Making the Most of Our Dessert Calories
Alice Henneman, MS, RD, Extension Educator & Dietitian, University of Nebraska-Lincoln
Some of us grew up hearing, "If you don't clean your plate, you can't have any dessert." Now we know if portions are too large, we may be wise to save some for another meal. So where does that leave dessert?
A dessert typically is defined as a dish or course served at the end of a meal. Many definitions say it is usually, although not always, a sweet dish. With the 2010 Dietary Guideline's recommendation to "Enjoy your food, but eat less," can we have our dessert and eat it, too?
Let's explore some ways to combine the Dietary Guidelines recommendations for 3 of the food groups with the recommendation to prepare foods and beverages with little added sugars (caloric sweeteners) in serving up delicious desserts.
Here are Dietary Guideline recommendations for the 3 food groups featured in the dessert ideas in this article: fruit, calcium-rich foods, grains.(Source and for more information: Finding Your Way to a Healthier You PDF brochure based on the Dietary Guidelines for Americans)
1. Focus on Fruits. Eat a variety of fruits -- whether frozen, canned, or dried -- rather than fruit juice for most of your fruit choices. For a 2,000 calorie diet, you will need 2 cups of fruit each day (for example, 1 small banana, 1 large orange, and 1/4 cup of dried apricots or peaches.)
2. Get your calcium-rich foods. Get 3 cups of low-fat or fat-free milk -- or an equivalent amount of low-fat yogurt and/or low-fat cheese (1-1/2 ounces of cheese equals 1 cup of milk) -- every day. For kids aged 2 to 8, it's 2 cups of milk. If you don't or can't consume
milk, choose lactose-free milk, products and/or calcium-fortified foods and beverages.
Photo source: National Dairy Council®
3. Make half your grains whole. Eat at least 3 ounces of whole-grain cereals, breads, crackers, rice
or pasta every day. One ounce is about 1 slice of bread, 1 cup of breakfast cereal, or 1/2 cup of cooked rice or pasta. Look to see that grains such as wheat, rice, oats, or corn are referred to as "whole" in the list of ingredients.
In planning desserts with few added sugars, make the "Nutrition Facts" label, found on most packaged foods, required reading. The Guidelines recommend:
4. Don't sugarcoat it. Since sugars contribute calories with few, if any nutrients, look for foods and beverages low in added sugars. Read the ingredient list and make sure that added sugars are not one of the first few ingredients. Some names for added sugars (caloric sweeteners) include sucrose, glucose, high fructose corn syrup, corn syrup, maple syrup, and fructose. SEE related article on the Nutrition Facts Label and The Difference Between Naturally Occurring vs. Added Sugars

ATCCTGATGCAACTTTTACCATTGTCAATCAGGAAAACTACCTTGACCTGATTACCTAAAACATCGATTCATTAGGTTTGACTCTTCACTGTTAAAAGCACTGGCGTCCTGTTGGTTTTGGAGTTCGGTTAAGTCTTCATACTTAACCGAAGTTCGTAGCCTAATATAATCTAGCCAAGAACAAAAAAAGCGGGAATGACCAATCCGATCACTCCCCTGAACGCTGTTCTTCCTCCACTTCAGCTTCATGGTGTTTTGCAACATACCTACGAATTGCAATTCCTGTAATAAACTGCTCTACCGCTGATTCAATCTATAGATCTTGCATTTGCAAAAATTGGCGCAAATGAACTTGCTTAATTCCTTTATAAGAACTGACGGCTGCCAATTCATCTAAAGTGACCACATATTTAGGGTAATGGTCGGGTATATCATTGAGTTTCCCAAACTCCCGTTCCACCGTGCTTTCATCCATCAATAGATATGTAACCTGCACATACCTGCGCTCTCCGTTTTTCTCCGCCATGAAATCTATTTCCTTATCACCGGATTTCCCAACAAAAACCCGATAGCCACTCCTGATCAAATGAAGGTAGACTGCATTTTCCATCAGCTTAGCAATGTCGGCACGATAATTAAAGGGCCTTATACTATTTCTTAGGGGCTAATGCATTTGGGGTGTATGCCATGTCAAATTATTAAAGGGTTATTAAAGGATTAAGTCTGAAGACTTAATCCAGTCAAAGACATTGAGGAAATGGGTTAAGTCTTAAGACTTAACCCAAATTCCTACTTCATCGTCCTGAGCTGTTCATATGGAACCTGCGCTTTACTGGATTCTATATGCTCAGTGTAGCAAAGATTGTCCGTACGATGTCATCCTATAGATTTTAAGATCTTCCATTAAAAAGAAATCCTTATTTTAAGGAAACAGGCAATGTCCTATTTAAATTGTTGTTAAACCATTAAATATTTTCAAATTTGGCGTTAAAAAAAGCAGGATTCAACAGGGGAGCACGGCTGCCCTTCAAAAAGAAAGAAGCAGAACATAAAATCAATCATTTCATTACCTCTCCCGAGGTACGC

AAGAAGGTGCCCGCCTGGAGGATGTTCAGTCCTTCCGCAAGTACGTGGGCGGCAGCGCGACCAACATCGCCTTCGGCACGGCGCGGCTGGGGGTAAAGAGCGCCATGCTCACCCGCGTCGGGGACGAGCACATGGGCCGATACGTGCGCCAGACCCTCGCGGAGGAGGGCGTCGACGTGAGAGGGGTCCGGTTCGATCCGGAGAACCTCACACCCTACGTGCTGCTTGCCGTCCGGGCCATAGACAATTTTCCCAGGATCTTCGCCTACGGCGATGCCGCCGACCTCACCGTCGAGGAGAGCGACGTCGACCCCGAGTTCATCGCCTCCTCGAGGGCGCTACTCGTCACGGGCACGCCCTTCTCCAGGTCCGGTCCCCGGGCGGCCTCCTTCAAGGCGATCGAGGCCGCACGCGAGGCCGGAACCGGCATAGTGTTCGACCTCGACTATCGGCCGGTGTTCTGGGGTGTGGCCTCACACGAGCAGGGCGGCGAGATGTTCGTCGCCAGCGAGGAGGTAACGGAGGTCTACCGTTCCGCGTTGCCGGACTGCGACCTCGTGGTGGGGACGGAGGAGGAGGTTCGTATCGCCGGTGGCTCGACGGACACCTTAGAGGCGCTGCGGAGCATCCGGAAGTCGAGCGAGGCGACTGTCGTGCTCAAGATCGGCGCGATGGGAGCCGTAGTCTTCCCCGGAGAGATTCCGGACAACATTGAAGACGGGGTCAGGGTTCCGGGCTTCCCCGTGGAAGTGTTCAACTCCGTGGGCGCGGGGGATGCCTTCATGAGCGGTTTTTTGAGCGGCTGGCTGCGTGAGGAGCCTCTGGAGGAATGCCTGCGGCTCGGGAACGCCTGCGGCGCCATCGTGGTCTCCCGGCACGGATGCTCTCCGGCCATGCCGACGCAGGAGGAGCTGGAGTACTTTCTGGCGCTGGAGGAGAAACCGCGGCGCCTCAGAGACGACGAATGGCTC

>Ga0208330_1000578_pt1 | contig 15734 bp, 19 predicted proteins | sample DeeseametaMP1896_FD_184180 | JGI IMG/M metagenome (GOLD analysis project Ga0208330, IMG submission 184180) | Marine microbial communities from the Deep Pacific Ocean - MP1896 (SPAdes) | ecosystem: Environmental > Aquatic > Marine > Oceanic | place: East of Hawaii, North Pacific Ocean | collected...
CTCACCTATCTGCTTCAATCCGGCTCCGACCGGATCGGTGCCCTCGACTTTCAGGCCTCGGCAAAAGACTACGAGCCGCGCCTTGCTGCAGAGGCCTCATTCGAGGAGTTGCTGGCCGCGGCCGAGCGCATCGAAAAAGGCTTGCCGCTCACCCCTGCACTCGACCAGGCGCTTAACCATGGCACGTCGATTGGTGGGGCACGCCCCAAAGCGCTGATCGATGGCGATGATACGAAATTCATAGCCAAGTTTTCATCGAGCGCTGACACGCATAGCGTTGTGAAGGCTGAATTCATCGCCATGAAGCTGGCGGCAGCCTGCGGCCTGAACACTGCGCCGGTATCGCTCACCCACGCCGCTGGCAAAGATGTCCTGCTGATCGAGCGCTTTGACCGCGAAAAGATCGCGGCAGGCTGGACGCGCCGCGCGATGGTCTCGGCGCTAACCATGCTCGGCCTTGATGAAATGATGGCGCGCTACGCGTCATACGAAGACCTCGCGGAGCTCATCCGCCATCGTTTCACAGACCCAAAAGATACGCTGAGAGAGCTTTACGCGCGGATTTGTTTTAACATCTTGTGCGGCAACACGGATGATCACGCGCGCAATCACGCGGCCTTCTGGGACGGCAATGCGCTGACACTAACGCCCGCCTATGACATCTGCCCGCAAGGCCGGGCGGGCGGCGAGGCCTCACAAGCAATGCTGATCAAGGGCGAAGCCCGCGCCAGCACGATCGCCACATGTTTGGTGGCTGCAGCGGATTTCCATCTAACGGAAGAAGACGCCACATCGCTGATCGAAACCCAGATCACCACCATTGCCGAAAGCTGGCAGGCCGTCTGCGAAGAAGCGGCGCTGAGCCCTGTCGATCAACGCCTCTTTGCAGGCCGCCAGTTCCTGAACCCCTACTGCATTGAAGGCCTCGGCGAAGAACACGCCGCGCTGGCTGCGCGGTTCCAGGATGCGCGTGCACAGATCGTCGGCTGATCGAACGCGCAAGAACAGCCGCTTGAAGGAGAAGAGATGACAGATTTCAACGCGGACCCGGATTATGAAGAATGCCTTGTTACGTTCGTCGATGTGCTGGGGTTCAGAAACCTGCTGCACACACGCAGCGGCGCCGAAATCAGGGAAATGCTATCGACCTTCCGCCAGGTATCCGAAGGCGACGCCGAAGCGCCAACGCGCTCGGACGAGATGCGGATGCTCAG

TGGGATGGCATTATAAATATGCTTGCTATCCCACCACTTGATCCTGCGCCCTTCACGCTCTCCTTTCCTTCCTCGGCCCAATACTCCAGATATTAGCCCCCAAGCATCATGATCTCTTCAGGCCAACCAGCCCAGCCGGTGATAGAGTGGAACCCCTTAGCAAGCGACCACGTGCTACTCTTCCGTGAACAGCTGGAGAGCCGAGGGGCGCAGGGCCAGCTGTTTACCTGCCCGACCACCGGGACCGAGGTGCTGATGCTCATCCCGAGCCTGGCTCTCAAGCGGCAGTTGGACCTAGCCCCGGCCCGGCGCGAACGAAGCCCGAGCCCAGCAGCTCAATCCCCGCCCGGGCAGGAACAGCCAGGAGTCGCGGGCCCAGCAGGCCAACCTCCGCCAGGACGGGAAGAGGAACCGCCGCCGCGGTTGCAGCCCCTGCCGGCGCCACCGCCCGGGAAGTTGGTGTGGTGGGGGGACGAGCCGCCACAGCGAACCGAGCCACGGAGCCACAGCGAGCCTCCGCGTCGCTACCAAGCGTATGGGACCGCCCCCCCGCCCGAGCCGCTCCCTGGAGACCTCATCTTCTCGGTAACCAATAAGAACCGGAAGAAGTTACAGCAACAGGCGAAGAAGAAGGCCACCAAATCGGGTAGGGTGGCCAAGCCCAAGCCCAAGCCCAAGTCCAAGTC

Baseball legend Yogi Berra is noted for saying, "When you come to a fork in the road, take it." So, when you're at that fork in the road regarding desserts, grab your fork - or spoon - and try some of these recipes!
Makes 4 servings
1-1/2 fruit servings
1/4 dairy serving
Sugar varies, depending on sweetener chosen
- 3 cups frozen fruit (such as frozen strawberries, blueberries, raspberries, or melon)
- 1 teaspoon vanilla extract
- 1 cup fat-free milk or nonfat plain yogurt
- Sweetener as needed: about 1-3 tablespoons sugar or the equivalent in artificial sweetener
DIRECTIONS: Blend first three ingredients until smooth. Sweeten to taste.
Source: Courtesy of the National Cancer Institute
- This is a great recipe for using up odds and ends of frozen fruit. The slush in the picture includes raspberries, strawberries and blueberries.
- It may be difficult to blend very large frozen strawberries in some blenders. You may be more successful if you thaw the strawberries slightly until you can cut them into smaller pieces.
- This slush is best if served immediately. It makes a great dessert and can be quickly assembled just before serving.
Makes 2 DESSERT servings
Drink your dessert! Just divide your favorite smoothie in half and serve in a fancy glass!
Per serving (1/2 of recipe):
1-1/2 fruit servings
1/4 dairy serving
Sugar varies, depending on how yogurt was sweetened
- 1 cup UN-sweetened, frozen raspberries
- 3/4 cup 100% orange juice (if you use frozen juice, don't forget to dilute first)
- 1/2 cup fruit-flavored, low-fat yogurt (try peach)
DIRECTIONS: Blend all ingredients well in blender and drink!
- Frozen strawberries, blueberries, mixed berries, mango, or peaches
- Pineapple juice, orange-tangerine juice, and other 100 percent juice blends
- Different yogurt flavors
Source: Courtesy of the National Cancer Institute'
ALICE'S TIP: Using frozen fruits helps thicken the smoothie. To freeze fresh berries, wash them thoroughly under running tap water, pat dry with clean paper towels and freeze in a single layer on a rimmed cookie sheet. Transfer to a freezer bag when frozen. Pour out as needed.